Shy 13-year-old Alex (Evan Whitten) flies from Kansas City to Mexico to meet his extended family for the first time. There he meets his grandfather and former lucha libre champion Chava (Demián Bichir), energetic, wrestling-obsessed cousin Memo (Nickolas Verdugo), and fearless, hip cousin Luna (Ashley Ciarra). But just as Alex begins to get his bearings, he discovers a mythical creature living under his grandfather’s shed: a young chupacabra cub, which he recognizes from stories of the feared, full-grown chupacabra, fabled to feed on farmers’ livestock. Alex soon learns that his new friend “Chupa” has a secret history with his family, and that dogged, dangerous scientist Richard Quinn (Christian Slater) is hunting the misunderstood creature to try and harness his powers. To protect Chupa from impending danger, Alex sets off on the adventure of a lifetime, one that will push the bonds of his newfound family to the brink, and remind him that life’s burdens are lighter when you don’t have to carry them alone.
MPC CREATES CHUPACABRAS FOR NETFLIX’S NEW FILM “CHUPA”
From Netflix and Director Jonás Cuarón comes Chupa, a playful twist on the classic mythical creature, the chupacabra. Shy 13-year-old Alex (Evan Whitten) flies from Kansas City to Mexico to meet his extended family for the first time. There he meets his grandfather and former lucha libre champion Chava (Demián Bichir), energetic, wrestling-obsessed cousin Memo (Nickolas Verdugo), and fearless, hip cousin Luna (Ashley Ciarra). But just as Alex begins to get his bearings, he discovers a mythical creature living under his grandfather’s shed: a young chupacabra cub.
Global VFX studio MPC (Moving Picture Company) created the baby chupacabra as well as three adults. As always, the team rose to the challenge of crafting an incredible creature, capturing all its dimensions, both fantastic and realistic.
615 MPC artists across 3 continents worked with VFX Supervisors Matt Glover, Mitchell S. Drain and Matt Jacobs to deliver the VFX and Animation for Chupa. MPC’s main goal was designing, building, and then adding CG Chupa into scenes. They spent several months working with the director to develop Chupa and its characteristics. The MPC team also built Chupa’s ‘Dad’ and two other grown up members of his family. Each of these characters went through the same design process to end up with their final look – it was important to the director, that the 3 adults could be easy to tell apart at a glance, so they focused on variation in their silhouettes. The key scenes the team had to work on were when Alex and Chupa first meet in the barn, and bond over food, toys, and their shared loss – both are without their family. Other highlights include Chupa learning to fly, the kids rescuing Chupa from Quinn, and then Chupa saving Alex from our big pipeline set piece, where Alex almost falls into a deep canyon and Chupa first uses his wings.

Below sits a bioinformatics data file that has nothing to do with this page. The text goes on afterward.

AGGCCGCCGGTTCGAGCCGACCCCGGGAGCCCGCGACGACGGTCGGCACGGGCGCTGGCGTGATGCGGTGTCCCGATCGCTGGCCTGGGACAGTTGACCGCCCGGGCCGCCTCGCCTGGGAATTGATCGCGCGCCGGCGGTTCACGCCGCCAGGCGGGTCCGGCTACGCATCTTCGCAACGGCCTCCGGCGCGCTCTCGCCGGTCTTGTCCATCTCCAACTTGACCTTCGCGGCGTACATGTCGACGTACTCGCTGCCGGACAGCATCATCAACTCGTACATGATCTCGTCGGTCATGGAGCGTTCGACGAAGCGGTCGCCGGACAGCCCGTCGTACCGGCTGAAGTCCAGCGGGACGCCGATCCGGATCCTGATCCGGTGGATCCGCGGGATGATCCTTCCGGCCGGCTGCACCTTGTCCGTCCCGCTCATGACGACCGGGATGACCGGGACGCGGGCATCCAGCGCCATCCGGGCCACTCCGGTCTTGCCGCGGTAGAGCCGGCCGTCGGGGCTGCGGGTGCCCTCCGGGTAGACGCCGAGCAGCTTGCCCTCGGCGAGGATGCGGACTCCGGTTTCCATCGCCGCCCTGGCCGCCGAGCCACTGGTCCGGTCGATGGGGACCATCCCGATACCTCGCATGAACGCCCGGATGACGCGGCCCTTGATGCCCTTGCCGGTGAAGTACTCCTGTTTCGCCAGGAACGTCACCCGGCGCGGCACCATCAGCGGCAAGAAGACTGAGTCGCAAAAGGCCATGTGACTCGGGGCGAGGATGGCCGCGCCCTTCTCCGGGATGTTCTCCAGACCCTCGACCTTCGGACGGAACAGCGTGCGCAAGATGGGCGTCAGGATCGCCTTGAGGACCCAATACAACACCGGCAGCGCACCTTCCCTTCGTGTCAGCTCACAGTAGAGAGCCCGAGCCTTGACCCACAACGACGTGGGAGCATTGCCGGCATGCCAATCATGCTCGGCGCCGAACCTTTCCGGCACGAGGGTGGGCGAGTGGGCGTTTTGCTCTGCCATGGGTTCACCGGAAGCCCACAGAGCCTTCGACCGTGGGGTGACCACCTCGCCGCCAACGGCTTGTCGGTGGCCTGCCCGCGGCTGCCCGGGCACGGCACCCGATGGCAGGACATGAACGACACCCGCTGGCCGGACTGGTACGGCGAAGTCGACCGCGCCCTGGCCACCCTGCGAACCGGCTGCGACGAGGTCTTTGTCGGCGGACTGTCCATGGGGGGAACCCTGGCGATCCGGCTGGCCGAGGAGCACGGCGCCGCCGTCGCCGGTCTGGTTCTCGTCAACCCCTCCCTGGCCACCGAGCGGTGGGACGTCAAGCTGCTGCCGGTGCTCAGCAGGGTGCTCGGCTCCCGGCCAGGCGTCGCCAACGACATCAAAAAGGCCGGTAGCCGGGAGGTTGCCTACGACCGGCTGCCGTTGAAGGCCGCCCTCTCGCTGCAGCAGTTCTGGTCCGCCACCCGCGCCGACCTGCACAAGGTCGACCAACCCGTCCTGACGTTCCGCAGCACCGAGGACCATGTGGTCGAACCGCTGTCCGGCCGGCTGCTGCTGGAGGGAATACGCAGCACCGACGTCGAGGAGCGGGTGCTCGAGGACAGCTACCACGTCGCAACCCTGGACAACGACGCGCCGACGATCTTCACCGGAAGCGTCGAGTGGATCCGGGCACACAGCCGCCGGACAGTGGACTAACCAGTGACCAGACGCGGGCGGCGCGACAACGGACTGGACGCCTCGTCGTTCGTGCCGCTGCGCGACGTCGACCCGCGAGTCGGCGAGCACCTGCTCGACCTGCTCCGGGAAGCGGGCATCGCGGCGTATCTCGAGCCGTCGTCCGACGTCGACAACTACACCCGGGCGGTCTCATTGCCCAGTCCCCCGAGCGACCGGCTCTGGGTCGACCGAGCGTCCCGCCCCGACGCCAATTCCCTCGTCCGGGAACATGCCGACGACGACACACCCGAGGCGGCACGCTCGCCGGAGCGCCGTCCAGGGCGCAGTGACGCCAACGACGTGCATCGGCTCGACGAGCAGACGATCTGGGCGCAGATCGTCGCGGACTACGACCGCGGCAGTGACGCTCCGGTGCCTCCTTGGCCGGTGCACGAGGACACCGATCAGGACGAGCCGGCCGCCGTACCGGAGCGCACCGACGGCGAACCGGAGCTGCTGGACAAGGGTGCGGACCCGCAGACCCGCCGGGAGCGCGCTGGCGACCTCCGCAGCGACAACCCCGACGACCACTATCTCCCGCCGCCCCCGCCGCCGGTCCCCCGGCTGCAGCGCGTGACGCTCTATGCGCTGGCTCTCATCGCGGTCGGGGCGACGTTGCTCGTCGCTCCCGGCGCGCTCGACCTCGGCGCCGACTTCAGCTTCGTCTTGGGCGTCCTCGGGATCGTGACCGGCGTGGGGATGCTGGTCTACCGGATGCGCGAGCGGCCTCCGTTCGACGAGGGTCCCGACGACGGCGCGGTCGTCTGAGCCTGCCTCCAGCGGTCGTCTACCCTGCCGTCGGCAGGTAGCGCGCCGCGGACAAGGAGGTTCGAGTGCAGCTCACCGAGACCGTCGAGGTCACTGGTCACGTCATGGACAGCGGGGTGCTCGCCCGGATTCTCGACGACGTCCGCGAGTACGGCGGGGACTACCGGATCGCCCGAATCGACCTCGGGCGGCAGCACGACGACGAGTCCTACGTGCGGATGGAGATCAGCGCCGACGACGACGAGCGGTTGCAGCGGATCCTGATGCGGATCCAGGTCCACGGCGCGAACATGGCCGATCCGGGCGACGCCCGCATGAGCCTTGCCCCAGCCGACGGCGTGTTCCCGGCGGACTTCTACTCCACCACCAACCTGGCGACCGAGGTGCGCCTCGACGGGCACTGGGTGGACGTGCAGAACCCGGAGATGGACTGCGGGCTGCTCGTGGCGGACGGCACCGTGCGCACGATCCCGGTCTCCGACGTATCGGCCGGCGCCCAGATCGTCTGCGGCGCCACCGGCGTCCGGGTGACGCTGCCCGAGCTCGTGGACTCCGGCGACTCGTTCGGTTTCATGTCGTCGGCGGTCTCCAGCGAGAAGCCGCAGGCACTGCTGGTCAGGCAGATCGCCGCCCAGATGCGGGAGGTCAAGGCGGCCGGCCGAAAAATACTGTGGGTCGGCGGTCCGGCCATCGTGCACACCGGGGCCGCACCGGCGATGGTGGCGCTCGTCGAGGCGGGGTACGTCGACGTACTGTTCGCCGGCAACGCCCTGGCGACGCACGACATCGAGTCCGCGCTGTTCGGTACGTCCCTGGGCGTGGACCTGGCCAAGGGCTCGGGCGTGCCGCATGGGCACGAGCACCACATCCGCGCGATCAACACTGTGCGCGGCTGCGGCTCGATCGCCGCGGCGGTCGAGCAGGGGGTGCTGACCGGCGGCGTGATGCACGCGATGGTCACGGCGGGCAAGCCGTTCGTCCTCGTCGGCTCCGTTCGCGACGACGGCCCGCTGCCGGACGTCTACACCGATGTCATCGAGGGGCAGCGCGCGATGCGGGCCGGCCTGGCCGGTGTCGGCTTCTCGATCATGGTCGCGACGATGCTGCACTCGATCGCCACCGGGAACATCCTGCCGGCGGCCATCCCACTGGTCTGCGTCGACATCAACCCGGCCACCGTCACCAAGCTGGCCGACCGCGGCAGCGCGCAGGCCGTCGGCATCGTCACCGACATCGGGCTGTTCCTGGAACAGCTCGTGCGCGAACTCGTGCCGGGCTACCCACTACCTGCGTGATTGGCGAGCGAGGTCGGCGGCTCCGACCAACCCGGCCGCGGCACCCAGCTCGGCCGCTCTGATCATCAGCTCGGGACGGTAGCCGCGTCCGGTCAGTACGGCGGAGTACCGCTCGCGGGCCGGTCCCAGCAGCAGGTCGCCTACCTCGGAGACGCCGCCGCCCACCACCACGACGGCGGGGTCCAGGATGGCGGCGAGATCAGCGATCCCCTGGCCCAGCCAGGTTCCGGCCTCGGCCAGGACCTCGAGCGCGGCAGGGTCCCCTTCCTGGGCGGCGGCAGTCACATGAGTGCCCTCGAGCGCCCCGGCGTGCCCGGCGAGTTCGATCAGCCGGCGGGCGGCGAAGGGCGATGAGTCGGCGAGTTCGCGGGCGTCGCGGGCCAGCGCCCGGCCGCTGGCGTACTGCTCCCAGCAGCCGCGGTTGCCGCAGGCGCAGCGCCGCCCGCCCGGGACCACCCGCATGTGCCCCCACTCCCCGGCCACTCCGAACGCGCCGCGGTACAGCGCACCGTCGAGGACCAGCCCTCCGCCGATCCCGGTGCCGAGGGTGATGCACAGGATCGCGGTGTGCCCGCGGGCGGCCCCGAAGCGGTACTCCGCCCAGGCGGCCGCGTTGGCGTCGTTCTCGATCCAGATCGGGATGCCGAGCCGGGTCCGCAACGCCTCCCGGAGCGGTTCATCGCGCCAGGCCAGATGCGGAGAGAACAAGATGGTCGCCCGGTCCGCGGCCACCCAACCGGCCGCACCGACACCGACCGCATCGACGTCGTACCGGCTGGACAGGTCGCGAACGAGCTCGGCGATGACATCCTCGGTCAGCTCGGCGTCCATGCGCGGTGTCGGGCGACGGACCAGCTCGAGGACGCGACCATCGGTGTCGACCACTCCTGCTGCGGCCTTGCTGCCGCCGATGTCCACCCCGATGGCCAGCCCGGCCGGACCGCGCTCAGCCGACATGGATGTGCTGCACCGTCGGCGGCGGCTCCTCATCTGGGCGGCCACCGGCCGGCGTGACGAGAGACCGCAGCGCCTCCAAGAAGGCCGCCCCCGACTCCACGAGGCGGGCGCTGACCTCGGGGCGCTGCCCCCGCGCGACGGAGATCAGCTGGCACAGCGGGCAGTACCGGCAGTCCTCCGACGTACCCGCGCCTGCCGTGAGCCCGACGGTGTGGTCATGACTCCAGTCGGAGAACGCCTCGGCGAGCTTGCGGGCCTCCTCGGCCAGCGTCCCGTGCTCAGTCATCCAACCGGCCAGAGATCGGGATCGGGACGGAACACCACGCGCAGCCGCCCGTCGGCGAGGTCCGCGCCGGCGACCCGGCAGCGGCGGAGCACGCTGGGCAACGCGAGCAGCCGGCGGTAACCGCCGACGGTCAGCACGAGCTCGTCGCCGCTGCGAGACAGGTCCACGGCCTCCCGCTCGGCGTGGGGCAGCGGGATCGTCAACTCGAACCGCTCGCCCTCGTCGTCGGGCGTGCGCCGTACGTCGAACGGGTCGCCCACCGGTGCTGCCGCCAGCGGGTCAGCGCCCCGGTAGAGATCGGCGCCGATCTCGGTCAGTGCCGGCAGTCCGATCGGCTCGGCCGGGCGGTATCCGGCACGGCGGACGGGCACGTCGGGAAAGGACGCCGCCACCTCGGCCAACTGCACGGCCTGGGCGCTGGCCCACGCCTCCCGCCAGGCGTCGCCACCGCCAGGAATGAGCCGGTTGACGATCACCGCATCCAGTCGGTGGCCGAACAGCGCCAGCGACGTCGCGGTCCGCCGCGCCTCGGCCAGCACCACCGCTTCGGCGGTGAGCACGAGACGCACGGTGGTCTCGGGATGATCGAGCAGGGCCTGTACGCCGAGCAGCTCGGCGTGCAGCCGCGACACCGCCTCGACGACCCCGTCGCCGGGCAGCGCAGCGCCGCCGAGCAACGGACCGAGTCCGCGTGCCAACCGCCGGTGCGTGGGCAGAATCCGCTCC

Designing a creature with so much screen time was no easy task; the team had to make something imaginary still feel realistic. MPC’s Art Department started working with Cuarón in preproduction, to explore Chupa’s design. The Art Department had plenty of creative freedom and were able to present multiple iterations for reimagining the creature. “Jonás and his team had an idea of what they wanted the creature to do in the movie, and they were happy for us to come up with suggestions and sketches” said MPC Art Director Leandre Lagrange “Jonás was trying to find a balance between cuteness, agility, and the ability to fly. Though Chupa is more of a mythical creature, our challenge was that he still needed to feel grounded and real.” Chupa needed to be able to fly, so the Art Department also had to figure out how its wings would attach to Chupa’s body and function. There is a key sequence in the movie where Chupa must carry the boy protecting him. The team’s task was to find a scale at which it would feel believable for Chupa to carry a kid without him feeling too stocky, so Chupa’s body and wings couldn’t be too large. They also wanted to retain Chupa’s smallness and cuteness while also making him strong enough to carry the boy.
In almost all sequences that MPC’s artist added Chupa to, the team used plates with Alex interacting with either a grey stand-in prop, or Harper – the stand-in dog. Harper was invaluable for getting a great performance for Alex, which artists could tie Chupa’s animation to, but there was a lot of complicated clean-up/removal to erase Harper from the plates.
As a result, animation was one of the biggest challenges on the show; the artists had to find the balance between emotive performance, animalistic naturalism and just the right amount of anthropomorphic detail to convey Chupa’s emotions and tie them to Alex’s performance. They also added supporting FX into most scenes, including dust, dirt, grass, and hay displacement, to help integrate Chupa into his environment.
After nailing down Chupa’s silhouette and proportions, MPC’s artists began work on the groom. They experimented with the length of fur, its colour and patterns, and the placement of feathers. VFX artists had to solve how to fix fur on feathers; Chupa has feathered wings, but he is a furry animal. Making this look realistic was a complex task. TArtists used hours of reference material including birds and felines, such as the caracal, a feline with huge ears.
MPC’ other work included a CG Mountain Lion, CG environment extension for the Canyon, and CG take over for the pipeline and cables, and interactive FX simulations”
You can see their work in action in the full Chupa film now streaming on Netflix or catch a sneak preview in the Chupa trailer.